What skills are necessary to have a successful career? Time and time again I’ve read that the jobs of the future are jobs that don’t even exist; that today’s students will have to be tomorrow’s entrepreneurs. My reading of World Class Learners and Outliers led me to be curious to learn more about the career of Steve Jobs. So I followed those two books by reading Steve Jobs by Walter Isaacson, the official biography. Some months later this was the choice for my book club. Instead of rereading Steve Jobs, I decided to gain an alternate perspective by reading Becoming Steve Jobs: The Evolution of a Reckless Upstart into a Visionary Leader by Brent Schlender and Rick Tetzeli. Following is a comparison of the two books, Becoming Steve Jobs vs. Steve Jobs the official biography.
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Becoming Steve Jobs vs. Steve Jobs the official biography, a comparison
The two books are interesting compliments to each other. While they’re both good books, I would summarize the differences by saying that Becoming Steve sticks to the business aspects while Steve Jobs contains all the juicy gossip.
Steve Jobs details Jobs’ drug use, personal relationships and the open sexuality of the 60’s he grew up in, his travels in search of enlightenment, strange health and diet theories, and his – to put it politely – quirky hygiene practices that I can only guess improved as he got older and married. (Quite simply, Jobs was a stinking hippie of the 6o’s that took even longer than normal to grow out of it. I will admit; I would not have recognized his brilliance from my vantage point across the room, that my nose would have required, if I had met him when he was younger.) The Steve Jobs biography by Walter Isaacson was also more likely to quote “colorful” language.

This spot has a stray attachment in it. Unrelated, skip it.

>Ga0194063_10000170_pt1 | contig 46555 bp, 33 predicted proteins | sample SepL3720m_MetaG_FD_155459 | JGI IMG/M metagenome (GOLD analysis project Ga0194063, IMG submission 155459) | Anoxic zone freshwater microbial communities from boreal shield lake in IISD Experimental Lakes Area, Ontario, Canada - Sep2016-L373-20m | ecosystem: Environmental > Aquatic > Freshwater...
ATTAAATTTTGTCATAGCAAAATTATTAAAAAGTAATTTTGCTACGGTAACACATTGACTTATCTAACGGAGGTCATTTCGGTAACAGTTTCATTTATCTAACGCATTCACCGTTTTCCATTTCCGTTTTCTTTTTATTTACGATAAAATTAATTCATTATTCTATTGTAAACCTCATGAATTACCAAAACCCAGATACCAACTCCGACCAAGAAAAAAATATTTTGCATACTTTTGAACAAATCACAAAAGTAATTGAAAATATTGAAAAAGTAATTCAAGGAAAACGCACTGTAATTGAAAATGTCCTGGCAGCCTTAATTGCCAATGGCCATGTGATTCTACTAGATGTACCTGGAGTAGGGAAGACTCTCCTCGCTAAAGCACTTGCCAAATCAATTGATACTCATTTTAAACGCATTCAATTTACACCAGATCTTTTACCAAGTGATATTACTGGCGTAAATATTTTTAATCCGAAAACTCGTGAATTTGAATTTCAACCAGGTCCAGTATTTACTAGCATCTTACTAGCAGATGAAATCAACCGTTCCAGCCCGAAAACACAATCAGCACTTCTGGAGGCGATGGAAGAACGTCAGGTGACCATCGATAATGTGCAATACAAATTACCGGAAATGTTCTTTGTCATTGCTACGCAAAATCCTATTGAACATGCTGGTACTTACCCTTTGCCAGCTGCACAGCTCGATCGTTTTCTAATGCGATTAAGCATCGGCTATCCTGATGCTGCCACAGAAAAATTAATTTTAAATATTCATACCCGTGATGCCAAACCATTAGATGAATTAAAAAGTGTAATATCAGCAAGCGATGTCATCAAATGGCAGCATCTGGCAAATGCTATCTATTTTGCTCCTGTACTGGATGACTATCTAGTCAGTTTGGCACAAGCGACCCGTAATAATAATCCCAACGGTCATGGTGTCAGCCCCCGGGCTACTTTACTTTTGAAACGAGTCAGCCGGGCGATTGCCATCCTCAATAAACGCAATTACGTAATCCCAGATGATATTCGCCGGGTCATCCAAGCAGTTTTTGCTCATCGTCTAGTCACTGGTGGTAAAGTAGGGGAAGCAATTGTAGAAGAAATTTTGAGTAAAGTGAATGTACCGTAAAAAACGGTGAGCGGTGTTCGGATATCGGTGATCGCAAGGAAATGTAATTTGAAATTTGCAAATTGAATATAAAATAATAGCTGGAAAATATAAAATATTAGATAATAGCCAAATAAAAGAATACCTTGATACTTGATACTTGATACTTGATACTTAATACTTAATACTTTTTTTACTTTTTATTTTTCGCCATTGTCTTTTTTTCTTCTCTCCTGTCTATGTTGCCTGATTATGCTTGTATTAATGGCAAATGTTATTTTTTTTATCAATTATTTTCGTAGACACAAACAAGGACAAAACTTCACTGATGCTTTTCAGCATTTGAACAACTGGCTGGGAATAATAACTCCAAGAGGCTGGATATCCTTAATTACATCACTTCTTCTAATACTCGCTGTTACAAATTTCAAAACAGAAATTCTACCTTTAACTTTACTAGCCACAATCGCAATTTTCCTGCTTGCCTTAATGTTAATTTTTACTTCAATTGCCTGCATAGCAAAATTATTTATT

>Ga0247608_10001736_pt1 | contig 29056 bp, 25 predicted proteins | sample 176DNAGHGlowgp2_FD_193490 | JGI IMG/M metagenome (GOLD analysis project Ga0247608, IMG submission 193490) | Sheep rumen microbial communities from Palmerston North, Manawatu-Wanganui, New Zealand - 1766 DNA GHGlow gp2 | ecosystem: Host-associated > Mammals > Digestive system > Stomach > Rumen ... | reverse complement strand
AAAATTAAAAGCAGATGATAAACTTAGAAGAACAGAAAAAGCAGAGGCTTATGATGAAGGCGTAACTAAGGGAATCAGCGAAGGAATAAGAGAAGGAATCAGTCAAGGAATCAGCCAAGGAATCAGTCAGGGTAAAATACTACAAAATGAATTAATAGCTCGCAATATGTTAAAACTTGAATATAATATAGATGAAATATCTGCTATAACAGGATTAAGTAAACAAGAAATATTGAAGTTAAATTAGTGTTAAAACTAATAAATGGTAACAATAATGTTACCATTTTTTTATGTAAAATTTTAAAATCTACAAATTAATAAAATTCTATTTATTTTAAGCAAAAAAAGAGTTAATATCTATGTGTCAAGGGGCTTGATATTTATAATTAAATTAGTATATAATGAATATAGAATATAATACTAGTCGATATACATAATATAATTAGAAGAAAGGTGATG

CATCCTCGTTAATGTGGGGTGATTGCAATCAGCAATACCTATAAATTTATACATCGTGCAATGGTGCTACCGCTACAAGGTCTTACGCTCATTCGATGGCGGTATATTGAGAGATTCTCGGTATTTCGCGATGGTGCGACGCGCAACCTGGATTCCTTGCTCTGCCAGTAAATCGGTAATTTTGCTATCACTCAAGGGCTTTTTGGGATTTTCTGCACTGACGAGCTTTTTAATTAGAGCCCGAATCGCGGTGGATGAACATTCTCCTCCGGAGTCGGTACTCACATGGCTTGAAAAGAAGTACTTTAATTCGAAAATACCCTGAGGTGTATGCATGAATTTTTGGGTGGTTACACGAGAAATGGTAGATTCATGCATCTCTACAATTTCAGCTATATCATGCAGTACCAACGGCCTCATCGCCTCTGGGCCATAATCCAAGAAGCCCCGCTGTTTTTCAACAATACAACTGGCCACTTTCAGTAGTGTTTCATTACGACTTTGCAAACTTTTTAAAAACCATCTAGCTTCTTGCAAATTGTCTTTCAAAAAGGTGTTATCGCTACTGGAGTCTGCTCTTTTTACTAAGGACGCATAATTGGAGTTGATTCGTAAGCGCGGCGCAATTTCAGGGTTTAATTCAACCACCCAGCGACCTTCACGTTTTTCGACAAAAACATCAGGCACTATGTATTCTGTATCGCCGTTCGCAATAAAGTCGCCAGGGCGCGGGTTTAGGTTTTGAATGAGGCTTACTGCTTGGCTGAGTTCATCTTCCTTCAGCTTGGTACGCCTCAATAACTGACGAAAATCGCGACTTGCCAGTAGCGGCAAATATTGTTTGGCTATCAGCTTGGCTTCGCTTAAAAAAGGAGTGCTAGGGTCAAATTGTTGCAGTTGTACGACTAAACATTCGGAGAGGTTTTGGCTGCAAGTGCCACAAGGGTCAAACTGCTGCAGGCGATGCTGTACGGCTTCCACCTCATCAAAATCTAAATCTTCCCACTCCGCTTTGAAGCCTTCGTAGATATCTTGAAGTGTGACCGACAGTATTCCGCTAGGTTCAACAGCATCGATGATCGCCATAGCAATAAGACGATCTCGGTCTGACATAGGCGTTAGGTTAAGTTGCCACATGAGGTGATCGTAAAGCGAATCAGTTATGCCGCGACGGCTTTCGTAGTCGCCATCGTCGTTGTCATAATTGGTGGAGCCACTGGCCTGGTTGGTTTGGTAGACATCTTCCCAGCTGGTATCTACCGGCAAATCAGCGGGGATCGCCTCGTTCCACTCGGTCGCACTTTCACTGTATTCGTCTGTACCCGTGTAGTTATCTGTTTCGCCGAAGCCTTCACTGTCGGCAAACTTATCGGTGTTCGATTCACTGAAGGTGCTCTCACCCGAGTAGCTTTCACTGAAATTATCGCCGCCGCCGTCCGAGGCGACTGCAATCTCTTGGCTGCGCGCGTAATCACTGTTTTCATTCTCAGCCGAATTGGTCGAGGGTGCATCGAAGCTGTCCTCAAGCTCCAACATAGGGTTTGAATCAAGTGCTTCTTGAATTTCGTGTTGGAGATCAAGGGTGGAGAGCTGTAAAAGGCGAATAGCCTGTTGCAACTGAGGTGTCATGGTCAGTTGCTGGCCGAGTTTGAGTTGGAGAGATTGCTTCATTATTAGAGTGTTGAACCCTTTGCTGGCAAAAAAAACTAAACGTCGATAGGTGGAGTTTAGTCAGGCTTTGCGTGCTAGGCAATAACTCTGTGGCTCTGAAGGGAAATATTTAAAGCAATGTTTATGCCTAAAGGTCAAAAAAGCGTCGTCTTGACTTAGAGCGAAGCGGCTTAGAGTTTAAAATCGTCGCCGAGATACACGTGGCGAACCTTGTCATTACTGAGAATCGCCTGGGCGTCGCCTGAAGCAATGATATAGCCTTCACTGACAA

Steve Jobs is rather long; it is the “official” biography after all, so it of course has a lot of details. But especially in the middle, during Job’s NeXT years, it’s easy to get lost in all the people and force yourself to push through all of the technical details. Maybe it’s appropriate since it was a time that Jobs was lost as well. It was long and detailed enough that it was all I could do just to get through it. Most of my notes are from Becoming Steve. It focuses on the evolution of Jobs’ business career, it’s more compact and easier to follow.
Becoming Steve does touch on his personal life, and certainly someone’s personal life does always influence their career. Several times it mentions wanting to correct a perception that many friends and associates of Jobs’ felt the first biography had been misleading about.
It was interesting to then to hear from people in my book group, who had only read Steve Jobs, because at least one of them agreed with the summaries of Becoming Steve, even though the official biography, Steve Jobs has been criticized as being misleading by people who knew Jobs. I’m not sure if she was just extraordinarily perceptive, had a unique perspective from being married to en entrepreneurial engineer, or if it was because Steve Jobs does show the evolution of Jobs, although not as much as many of his friends and family liked. Maybe it’s harder to see among all the details, especially if you knew Jobs primarily during the second half of his career, when he had changed quite a bit.
To understand the life of Steve Jobs, you have to know a bit about the history of computers and the roll of Steve Jobs in it. I’ll go over that in my next post.